A recession or economic downturn can be an unsettling time for investors and their finances. Stock prices often fall just as the economy starts to slow and workers get anxious about potentially losing their jobs due to the slowdown. But recessions can actually be one of the best times to invest. Here’s what you should know about investing in stocks during a recession or market downturn.

Market downturns

Market downturns are inevitable for long-term investors, so they shouldn’t come as a surprise when they occur. Since 1929, investors have seen 22 bear markets, or declines of 20 percent or more from a recent high, with their severity varying greatly. Some downturns see prices fall and recover quite quickly, as they did during the first half of 2020 when investors were concerned about the impact of the COVID-19 pandemic. Other downturns take longer to recover from.

But these market downturns create opportunities for long-term investors. Stocks fall as investors anticipate lower earnings during a recession and concerns grow about the economic outlook. If people only bought stocks when the outlook was good, they’d likely end up with a mediocre investment record. As legendary investor Warren Buffett has said, “The future is never clear; you pay a very high price in the stock market for a cheery consensus.”

Preparing to take advantage of market downturns is one of the best things you can do as an investor and the impact can be substantial over time.

Impact of investing during a recession

Chris Davis, chairman of New York investment management firm Davis Advisors, often quotes his grandfather as saying, “You make most of your money in a bear market – you just don’t realize it at the time.”

Davis Advisors conducted a study to illustrate this point. Consider three hypothetical investors who had invested $10,000 in an S&P 500 index fund at the 2007 market peak. When the global financial crisis hit in 2008 and 2009, sending stocks lower, the three investors had different reactions:

  • Nervous investor: Sold all their stocks following the market downturn at the low on March 9th, 2009 and invested in cash.
  • Patient investor: Held their stocks throughout the market downturn, staying invested.
  • Savvy investor: Viewed the downturn as an opportunity and invested an additional $10,000 in stocks at the low on March 9, 2009.

The three different reactions led to significantly different results. The nervous investor ended 2022 with $5,138, while the patient investor ended 2022 with $33,420. Incredibly, the savvy investor, who added to their investments at the market low, ended 2022 with $108,119.

It’s easy to look back with hindsight and see the savvy investor’s approach as rather obvious. But it probably didn’t feel like an obvious decision at the time. At the depth of a recession, the news is filled with stories about how bad the economy is and commentators opine on whether things will get even worse. But even if you don’t invest exactly at the market bottom, you can still boost your long-term returns by adding to investments during a downturn.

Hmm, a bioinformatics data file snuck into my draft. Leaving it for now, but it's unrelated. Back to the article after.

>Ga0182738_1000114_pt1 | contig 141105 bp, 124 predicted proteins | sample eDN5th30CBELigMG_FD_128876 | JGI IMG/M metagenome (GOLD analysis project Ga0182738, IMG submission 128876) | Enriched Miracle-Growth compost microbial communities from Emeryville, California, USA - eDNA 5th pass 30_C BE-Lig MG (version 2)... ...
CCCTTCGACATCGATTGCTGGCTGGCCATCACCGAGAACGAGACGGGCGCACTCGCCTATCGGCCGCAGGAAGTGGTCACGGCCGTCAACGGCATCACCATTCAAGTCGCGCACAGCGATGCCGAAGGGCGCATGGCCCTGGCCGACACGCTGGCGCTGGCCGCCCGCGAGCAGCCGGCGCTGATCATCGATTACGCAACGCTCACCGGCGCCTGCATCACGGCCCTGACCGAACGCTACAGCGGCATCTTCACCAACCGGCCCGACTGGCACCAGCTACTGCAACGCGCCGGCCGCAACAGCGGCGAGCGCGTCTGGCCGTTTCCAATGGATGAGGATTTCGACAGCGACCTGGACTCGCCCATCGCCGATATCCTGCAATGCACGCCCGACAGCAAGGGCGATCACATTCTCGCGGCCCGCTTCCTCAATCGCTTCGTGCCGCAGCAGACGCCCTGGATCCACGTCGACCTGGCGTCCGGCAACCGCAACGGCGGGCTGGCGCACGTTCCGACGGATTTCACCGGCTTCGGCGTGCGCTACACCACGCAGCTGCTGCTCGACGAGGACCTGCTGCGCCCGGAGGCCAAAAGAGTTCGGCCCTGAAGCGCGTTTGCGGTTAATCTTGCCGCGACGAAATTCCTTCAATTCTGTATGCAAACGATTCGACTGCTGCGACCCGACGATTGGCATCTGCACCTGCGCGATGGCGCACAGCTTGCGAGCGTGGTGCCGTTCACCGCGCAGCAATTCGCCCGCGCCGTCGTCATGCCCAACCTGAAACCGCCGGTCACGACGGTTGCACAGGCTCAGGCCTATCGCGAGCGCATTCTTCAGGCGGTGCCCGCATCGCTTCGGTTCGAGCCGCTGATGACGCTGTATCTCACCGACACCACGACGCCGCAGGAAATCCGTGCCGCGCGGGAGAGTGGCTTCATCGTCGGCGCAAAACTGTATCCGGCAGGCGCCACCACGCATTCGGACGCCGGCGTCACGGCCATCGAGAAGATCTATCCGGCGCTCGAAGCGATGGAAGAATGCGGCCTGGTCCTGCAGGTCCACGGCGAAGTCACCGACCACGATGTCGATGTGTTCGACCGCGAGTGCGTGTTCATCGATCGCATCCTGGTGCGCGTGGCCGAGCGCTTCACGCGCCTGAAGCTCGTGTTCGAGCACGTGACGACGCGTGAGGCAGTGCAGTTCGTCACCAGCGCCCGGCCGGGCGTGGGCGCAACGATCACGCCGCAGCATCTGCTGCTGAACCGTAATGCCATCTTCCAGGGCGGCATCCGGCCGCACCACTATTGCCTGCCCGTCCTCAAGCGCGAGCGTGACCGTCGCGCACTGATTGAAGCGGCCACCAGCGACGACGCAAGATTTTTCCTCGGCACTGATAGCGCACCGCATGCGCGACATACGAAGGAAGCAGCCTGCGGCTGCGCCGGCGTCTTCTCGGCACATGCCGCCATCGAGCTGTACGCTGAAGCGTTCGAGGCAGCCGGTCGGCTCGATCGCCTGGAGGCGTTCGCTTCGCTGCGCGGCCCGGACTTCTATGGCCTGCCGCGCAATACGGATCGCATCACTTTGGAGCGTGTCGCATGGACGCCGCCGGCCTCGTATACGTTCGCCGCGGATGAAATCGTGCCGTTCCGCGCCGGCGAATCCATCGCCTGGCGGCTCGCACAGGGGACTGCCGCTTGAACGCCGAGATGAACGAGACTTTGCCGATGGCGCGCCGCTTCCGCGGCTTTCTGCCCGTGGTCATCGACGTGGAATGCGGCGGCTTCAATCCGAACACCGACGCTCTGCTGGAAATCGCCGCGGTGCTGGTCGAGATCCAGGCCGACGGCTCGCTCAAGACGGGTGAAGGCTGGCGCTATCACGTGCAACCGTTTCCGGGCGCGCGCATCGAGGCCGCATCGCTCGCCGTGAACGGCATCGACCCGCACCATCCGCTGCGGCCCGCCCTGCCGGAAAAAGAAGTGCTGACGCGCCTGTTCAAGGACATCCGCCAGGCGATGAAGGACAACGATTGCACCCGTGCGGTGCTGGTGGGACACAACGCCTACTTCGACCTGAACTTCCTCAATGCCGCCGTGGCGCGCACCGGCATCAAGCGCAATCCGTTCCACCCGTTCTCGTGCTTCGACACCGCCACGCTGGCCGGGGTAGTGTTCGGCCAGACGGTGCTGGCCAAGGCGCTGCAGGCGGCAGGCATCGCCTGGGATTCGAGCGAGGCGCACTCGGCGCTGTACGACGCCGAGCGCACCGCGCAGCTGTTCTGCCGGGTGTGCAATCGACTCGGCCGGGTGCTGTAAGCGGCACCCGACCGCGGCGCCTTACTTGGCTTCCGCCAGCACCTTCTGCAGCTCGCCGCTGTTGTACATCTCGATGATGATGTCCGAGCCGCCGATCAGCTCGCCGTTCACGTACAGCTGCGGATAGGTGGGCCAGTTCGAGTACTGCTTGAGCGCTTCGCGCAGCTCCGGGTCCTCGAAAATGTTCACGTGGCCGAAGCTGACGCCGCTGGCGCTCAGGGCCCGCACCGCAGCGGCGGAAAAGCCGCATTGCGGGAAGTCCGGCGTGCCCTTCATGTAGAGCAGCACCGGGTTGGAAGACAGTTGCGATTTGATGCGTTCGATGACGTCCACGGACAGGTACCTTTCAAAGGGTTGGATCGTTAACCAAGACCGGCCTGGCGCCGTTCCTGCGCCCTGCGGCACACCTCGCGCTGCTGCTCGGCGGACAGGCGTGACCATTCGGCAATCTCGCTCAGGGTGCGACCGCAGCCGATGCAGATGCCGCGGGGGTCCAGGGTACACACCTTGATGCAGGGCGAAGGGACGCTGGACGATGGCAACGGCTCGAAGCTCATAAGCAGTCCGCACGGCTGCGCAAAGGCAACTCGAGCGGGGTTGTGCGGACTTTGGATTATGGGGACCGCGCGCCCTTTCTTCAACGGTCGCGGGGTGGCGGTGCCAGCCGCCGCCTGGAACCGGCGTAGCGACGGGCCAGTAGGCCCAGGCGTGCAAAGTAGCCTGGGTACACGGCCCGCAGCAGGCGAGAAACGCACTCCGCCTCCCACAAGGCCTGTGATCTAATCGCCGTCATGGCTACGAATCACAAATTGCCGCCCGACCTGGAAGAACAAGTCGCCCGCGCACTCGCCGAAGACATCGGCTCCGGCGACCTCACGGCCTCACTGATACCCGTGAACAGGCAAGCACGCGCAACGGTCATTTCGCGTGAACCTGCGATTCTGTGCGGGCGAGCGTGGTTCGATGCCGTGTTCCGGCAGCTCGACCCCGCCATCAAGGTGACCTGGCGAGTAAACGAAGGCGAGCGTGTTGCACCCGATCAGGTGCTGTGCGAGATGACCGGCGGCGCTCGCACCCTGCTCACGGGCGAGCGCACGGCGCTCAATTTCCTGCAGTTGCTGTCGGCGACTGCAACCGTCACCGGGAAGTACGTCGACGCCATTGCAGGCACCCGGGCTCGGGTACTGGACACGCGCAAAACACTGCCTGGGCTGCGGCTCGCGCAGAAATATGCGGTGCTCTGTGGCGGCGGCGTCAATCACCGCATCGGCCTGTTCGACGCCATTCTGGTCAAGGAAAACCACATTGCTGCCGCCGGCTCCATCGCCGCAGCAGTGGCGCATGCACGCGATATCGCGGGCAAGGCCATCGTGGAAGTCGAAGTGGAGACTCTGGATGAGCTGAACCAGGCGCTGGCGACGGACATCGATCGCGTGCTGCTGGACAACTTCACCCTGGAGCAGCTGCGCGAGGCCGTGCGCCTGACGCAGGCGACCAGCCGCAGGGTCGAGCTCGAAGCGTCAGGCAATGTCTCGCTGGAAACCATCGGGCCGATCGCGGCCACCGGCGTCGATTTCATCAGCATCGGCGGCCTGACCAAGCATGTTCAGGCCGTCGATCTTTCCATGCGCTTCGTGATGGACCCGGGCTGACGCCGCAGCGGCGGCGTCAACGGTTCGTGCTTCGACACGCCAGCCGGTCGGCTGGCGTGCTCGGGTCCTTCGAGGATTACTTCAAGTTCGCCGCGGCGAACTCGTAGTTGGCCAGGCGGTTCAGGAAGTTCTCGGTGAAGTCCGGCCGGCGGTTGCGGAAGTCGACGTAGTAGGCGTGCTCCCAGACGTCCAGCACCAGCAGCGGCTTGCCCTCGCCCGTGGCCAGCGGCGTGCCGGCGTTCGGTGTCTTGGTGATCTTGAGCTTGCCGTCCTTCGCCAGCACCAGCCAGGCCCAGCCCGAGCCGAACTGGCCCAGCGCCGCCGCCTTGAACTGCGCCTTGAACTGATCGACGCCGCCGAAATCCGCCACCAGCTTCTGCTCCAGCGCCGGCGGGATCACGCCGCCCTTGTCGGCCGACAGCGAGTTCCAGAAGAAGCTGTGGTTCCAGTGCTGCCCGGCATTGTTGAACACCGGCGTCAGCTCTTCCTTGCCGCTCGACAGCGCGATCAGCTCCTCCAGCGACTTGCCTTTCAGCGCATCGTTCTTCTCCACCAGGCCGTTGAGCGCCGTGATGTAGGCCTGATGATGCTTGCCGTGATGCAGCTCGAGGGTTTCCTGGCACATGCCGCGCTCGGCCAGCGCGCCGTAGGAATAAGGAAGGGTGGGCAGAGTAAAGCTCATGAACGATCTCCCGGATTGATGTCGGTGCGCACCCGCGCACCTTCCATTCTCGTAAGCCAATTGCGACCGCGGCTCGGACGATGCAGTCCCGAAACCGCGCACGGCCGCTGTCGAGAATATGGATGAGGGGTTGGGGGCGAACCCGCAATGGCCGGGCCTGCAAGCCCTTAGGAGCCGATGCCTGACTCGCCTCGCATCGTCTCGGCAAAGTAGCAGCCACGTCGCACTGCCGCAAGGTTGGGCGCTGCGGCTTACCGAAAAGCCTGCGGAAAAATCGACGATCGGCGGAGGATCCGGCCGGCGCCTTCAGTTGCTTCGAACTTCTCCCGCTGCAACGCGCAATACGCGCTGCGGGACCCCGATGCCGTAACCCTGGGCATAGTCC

How to buy stocks during a downturn

There are a number of ways you can increase your investments in stocks during a downturn.

Rebalance your portfolio

One of the simplest ways to boost your stock holdings during a downturn is to rebalance your portfolio. As prices move around, the overall weighting in your portfolio moves around too. When stock prices fall, they’ll account for less of your portfolio if other investments like bonds have fallen by less. Moving your portfolio allocations back to your desired amounts, or even increasing your allocation to stocks, can help set you up for strong returns once the downturn passes.

Increase retirement account contributions

Another way to increase your exposure to stocks during a downturn is to increase your contributions to your retirement accounts, such as a 401(k). You can automatically have more money withheld from your paycheck to go toward your 401(k) and can always change it if the downturn ends or your circumstances change.

If you’ve already maxed out your 401(k), consider contributing to a traditional or Roth IRA. These accounts come with more investment options, but still have similar tax advantages to 401(k) plans.

Buy stocks directly in a brokerage account

Of course you can also buy stocks through a brokerage account and contribute whatever amount you’d like. Buying through a brokerage account will give you the most flexibility when it comes to investment options and withdrawals. You can withdraw money from a brokerage account at any time, but you’ll pay taxes on any gains, whereas early withdrawals from retirement accounts typically come with a penalty.

Bottom line

If you’re able to increase investments in the stock market during a downturn, it can be a great way to boost your long-term returns and achieve your investment goals. Buying stocks during a recession isn’t easy, as there’s often a lot of negative news to digest, but it can be rewarding if you can stomach the short-term noise. Consider boosting your contributions to retirement accounts, rebalancing your overall portfolio toward stocks or buying directly in a brokerage account to take advantage of low prices.

Editorial Disclaimer: All investors are advised to conduct their own independent research into investment strategies before making an investment decision. In addition, investors are advised that past investment product performance is no guarantee of future price appreciation.